The issue of concussions and other brain injuries in contact sports, from the professional to the primary school level, has received widespread and sustained attention for some time now. In the wake of the settlement of a spate of lawsuits against the National Football League (NFL), media coverage and injury prevention efforts are turning more to minor children.
More than 4,500 former professional football players had entered into lawsuits against the NFL when a $765 million settlement was reached recently. Following a months-long period of court-ordered mediation, U.S. District Judge Anita Brody announced the settlement, which she must yet approve in order for it to go into effect. The plaintiffs claimed a wide variety of concussion-related symptoms, including memory loss, impaired speech and motor control, depression, and mood swings. At least two former NFL players committed suicide by self-inflicted gunshot wounds to the chest and left notes asking that their brains be donated for scientific research.
The NFL also implemented safety-oriented rule changes for the 2012 season, including prohibiting “head shots” and making them fineable, and requiring heavier protective padding. That season, 160 players were diagnosed with concussion-like symptoms, a steep decline from the previous season’s 270 such diagnoses.
Far more pressing is the issue of how to protect children who play contact sports. Over a quarter-million concussions are reported among high school athletes each year. In July, 2012, a Florida law went into effect that requires young athletes suspected of sustaining a head injury or concussion to be immediately removed from practice and competition. After completing a gradual, four-course return to play, consisting of light activity, then moderate aerobic activity, followed by drills specific to their sport, and finally full-contact practice, athletes are allowed to return to competition with a doctor’s written medical clearance.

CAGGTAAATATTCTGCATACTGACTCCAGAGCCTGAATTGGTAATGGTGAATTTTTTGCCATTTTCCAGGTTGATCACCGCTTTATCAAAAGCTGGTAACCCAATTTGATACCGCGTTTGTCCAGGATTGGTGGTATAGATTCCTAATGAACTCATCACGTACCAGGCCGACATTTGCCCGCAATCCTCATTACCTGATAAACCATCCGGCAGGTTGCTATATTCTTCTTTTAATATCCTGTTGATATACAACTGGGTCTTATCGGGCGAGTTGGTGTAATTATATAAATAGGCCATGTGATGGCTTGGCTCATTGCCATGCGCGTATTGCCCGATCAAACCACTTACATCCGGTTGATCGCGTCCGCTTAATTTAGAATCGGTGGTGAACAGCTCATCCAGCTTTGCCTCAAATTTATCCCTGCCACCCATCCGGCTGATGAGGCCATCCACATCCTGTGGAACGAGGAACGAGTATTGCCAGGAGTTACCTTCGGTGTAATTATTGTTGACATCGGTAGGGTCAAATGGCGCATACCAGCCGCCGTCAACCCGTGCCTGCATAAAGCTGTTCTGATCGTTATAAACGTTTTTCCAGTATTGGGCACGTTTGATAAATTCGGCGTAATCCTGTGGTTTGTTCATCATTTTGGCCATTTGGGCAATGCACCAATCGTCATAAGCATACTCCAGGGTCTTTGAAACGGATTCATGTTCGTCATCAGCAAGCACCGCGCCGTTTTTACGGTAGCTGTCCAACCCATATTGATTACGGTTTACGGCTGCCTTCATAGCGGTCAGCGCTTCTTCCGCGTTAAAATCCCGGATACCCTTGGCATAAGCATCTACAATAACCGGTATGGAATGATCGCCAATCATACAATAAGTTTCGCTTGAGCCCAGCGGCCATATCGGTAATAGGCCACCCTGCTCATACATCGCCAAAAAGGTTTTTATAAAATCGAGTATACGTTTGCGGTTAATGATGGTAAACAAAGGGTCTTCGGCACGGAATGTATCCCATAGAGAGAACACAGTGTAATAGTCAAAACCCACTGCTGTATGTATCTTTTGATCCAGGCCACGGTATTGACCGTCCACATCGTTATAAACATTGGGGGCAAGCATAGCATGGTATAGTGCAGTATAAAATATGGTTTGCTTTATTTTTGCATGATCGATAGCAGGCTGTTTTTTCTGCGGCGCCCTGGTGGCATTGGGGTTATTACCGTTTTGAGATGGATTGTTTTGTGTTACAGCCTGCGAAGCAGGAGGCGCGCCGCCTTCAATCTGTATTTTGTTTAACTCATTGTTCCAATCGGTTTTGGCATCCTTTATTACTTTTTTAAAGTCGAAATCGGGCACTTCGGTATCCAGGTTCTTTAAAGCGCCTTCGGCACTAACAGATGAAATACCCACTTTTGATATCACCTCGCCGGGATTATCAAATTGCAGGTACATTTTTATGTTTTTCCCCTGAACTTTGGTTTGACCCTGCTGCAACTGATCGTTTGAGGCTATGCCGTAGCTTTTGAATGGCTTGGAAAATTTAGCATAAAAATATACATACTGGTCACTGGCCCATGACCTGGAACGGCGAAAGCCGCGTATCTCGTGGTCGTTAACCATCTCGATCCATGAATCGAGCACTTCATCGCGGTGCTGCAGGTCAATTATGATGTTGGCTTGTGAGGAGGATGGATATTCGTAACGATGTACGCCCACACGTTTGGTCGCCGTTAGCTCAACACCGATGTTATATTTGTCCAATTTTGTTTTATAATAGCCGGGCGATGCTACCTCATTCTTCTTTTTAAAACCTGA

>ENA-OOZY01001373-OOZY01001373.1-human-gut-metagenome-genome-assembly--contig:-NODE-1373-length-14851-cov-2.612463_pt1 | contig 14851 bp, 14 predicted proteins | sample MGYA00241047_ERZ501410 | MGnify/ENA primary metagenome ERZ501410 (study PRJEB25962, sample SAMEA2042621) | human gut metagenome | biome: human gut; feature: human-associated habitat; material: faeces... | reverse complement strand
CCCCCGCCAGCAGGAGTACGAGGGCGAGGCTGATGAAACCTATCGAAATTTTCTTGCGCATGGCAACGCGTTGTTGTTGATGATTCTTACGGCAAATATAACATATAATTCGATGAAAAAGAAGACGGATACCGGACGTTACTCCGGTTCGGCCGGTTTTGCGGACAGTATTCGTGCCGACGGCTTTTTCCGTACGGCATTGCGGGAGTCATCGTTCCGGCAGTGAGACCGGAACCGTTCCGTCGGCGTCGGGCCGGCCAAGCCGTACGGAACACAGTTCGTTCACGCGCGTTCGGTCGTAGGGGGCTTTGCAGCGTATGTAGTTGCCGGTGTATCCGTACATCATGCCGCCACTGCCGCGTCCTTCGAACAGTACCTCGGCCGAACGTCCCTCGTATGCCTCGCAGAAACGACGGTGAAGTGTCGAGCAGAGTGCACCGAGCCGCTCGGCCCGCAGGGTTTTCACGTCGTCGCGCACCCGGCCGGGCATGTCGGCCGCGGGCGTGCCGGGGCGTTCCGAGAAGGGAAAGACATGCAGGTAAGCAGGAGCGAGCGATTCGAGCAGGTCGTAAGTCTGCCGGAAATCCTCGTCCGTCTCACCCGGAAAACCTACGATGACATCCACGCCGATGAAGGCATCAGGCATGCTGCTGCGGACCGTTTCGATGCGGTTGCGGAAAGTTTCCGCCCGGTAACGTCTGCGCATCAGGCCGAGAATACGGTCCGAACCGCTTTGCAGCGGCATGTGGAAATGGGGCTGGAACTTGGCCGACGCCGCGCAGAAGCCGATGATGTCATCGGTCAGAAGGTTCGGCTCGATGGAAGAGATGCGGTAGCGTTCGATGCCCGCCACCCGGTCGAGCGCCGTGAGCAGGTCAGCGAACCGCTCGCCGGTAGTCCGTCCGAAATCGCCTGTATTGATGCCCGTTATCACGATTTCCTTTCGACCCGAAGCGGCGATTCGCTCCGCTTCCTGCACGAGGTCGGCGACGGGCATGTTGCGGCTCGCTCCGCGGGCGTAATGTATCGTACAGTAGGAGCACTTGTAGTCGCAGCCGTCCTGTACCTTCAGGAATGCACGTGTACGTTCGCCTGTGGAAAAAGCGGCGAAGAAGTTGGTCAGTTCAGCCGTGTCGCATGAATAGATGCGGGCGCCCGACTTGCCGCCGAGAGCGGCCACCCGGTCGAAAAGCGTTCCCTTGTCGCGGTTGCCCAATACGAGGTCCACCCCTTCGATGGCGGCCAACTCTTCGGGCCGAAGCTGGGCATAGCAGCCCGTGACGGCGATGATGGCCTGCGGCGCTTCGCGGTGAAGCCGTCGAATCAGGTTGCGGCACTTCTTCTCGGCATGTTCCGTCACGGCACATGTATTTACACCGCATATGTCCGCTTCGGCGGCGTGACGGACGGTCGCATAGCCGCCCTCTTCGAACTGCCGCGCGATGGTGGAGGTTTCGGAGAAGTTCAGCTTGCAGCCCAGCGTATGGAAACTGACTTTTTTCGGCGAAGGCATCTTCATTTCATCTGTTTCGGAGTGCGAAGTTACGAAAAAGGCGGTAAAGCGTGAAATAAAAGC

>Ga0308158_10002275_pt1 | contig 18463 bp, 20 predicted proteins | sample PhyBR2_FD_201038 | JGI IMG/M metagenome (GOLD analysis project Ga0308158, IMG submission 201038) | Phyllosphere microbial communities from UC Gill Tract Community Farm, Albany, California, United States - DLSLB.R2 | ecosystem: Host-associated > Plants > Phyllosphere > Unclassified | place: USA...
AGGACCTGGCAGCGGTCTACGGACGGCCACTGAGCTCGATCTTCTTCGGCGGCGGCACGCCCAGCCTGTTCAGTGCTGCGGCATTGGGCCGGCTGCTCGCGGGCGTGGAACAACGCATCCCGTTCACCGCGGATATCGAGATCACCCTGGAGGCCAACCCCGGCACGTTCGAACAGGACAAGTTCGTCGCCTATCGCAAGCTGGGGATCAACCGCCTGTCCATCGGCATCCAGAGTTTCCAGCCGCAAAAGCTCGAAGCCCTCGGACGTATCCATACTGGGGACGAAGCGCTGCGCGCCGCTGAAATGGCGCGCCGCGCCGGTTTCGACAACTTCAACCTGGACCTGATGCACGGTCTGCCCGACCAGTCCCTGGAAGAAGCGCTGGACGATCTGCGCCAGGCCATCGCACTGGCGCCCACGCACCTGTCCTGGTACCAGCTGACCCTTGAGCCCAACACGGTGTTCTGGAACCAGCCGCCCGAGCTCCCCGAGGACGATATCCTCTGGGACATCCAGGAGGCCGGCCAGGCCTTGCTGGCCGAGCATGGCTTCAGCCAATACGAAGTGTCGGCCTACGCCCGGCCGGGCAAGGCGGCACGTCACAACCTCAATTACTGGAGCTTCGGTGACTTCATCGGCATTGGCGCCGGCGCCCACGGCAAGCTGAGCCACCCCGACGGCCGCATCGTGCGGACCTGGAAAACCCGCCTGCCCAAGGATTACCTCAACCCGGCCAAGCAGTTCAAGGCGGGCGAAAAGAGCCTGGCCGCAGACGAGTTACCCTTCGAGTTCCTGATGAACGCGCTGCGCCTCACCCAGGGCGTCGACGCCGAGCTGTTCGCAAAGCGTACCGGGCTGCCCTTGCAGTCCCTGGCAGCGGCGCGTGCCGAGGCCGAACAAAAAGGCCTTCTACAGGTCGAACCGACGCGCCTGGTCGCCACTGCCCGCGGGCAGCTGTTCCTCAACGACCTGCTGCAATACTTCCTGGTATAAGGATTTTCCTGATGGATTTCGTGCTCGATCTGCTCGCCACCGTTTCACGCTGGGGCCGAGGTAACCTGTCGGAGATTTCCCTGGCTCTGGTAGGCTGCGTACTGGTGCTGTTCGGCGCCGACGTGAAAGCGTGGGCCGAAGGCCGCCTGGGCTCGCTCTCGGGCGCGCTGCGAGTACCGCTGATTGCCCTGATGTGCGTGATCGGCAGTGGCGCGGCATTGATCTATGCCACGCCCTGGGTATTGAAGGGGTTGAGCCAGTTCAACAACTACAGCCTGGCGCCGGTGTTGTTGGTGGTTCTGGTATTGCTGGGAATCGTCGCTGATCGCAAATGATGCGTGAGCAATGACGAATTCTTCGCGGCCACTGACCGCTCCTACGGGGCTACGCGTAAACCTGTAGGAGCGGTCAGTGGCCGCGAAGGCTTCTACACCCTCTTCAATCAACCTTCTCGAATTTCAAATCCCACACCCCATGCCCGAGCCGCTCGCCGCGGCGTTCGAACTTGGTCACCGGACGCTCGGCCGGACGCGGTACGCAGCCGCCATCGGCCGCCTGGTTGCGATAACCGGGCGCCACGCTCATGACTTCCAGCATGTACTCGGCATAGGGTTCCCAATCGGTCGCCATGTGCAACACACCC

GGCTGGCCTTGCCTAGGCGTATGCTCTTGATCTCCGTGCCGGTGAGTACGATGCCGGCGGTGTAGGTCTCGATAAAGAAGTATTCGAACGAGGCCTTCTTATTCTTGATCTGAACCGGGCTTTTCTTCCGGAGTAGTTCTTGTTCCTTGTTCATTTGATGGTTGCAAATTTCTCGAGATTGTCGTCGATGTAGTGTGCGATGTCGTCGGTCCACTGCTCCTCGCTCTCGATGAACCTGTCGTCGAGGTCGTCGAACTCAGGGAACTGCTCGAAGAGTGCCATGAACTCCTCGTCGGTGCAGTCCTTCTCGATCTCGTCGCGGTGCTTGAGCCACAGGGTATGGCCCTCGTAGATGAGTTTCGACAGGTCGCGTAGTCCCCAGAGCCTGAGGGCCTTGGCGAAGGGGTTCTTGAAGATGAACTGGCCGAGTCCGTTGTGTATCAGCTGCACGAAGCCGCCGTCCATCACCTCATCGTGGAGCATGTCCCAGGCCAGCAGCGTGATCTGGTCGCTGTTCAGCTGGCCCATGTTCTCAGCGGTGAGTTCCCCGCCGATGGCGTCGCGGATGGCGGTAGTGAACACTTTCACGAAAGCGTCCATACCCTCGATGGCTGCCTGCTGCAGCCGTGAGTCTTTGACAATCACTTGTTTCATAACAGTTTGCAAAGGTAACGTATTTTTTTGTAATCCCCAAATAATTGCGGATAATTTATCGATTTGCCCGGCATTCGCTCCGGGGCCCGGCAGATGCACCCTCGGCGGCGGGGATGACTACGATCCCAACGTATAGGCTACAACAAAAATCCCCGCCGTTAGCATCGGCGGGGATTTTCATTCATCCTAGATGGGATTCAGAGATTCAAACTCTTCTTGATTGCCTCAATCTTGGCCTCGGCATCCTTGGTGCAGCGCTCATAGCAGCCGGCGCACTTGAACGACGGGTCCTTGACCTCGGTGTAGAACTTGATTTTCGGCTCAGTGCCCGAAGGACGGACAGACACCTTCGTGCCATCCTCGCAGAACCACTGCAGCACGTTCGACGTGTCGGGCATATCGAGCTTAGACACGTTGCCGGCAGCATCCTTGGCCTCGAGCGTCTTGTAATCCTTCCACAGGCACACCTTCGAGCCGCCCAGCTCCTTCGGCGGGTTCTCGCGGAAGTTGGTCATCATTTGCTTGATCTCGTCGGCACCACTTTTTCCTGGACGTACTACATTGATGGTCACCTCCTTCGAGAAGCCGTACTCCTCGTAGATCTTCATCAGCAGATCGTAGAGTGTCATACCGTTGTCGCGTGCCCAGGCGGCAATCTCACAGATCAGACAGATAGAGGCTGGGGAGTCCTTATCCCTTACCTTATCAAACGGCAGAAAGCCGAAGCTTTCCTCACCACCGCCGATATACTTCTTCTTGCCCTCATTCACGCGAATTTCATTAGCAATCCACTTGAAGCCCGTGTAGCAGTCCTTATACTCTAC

Concussion is difficult to diagnose, but a commercial software program called ImPACT, already in use by the NFL, has recently been adopted by a number of Tampa Bay-area high schools. The program requires fully healthy athletes to complete a series of computerized cognitive tests before the season begins. Following a head injury, players must post a score as high as or higher than their baseline score before they can return to play. While the program shows promise, it is easily manipulated by players who deliberately score lower than they are able on initial tests in order to get back in the game as soon as possible in the event they are injured.
On the federal level, the Youth Sports Concussion Act was recently introduced by Senators Jay Rockefeller and Tom Udall. If passed, the bill would instruct the Consumer Product Safety Commission to review a forthcoming report from the National Academy of Sciences on sports-related concussions in young athletes. After the review, the CPSC would be authorized to issue recommendations or rule changes for manufacturers of sporting equipment.